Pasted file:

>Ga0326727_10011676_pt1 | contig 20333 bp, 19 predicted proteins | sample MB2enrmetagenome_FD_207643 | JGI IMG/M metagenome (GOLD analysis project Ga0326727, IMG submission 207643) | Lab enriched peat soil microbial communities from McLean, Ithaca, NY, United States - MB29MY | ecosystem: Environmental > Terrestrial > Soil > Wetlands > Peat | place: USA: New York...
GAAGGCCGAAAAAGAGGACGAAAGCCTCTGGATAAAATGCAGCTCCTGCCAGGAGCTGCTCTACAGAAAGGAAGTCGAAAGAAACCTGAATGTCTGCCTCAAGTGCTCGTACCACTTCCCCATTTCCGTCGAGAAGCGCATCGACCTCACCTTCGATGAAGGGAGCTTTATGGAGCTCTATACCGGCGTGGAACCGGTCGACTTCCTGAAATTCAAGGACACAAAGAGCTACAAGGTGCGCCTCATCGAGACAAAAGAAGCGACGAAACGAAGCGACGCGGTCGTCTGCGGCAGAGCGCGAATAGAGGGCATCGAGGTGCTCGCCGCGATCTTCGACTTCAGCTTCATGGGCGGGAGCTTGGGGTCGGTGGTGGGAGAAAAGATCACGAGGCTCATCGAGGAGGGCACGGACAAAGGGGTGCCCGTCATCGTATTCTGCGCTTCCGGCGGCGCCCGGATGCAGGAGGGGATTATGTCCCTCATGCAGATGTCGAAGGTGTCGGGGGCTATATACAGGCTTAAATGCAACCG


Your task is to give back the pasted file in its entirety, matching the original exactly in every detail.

>Ga0326727_10011676_pt1 | contig 20333 bp, 19 predicted proteins | sample MB2enrmetagenome_FD_207643 | JGI IMG/M metagenome (GOLD analysis project Ga0326727, IMG submission 207643) | Lab enriched peat soil microbial communities from McLean, Ithaca, NY, United States - MB29MY | ecosystem: Environmental > Terrestrial > Soil > Wetlands > Peat | place: USA: New York...
GAAGGCCGAAAAAGAGGACGAAAGCCTCTGGATAAAATGCAGCTCCTGCCAGGAGCTGCTCTACAGAAAGGAAGTCGAAAGAAACCTGAATGTCTGCCTCAAGTGCTCGTACCACTTCCCCATTTCCGTCGAGAAGCGCATCGACCTCACCTTCGATGAAGGGAGCTTTATGGAGCTCTATACCGGCGTGGAACCGGTCGACTTCCTGAAATTCAAGGACACAAAGAGCTACAAGGTGCGCCTCATCGAGACAAAAGAAGCGACGAAACGAAGCGACGCGGTCGTCTGCGGCAGAGCGCGAATAGAGGGCATCGAGGTGCTCGCCGCGATCTTCGACTTCAGCTTCATGGGCGGGAGCTTGGGGTCGGTGGTGGGAGAAAAGATCACGAGGCTCATCGAGGAGGGCACGGACAAAGGGGTGCCCGTCATCGTATTCTGCGCTTCCGGCGGCGCCCGGATGCAGGAGGGGATTATGTCCCTCATGCAGATGTCGAAGGTGTCGGGGGCTATATACAGGCTTAAATGCAACCG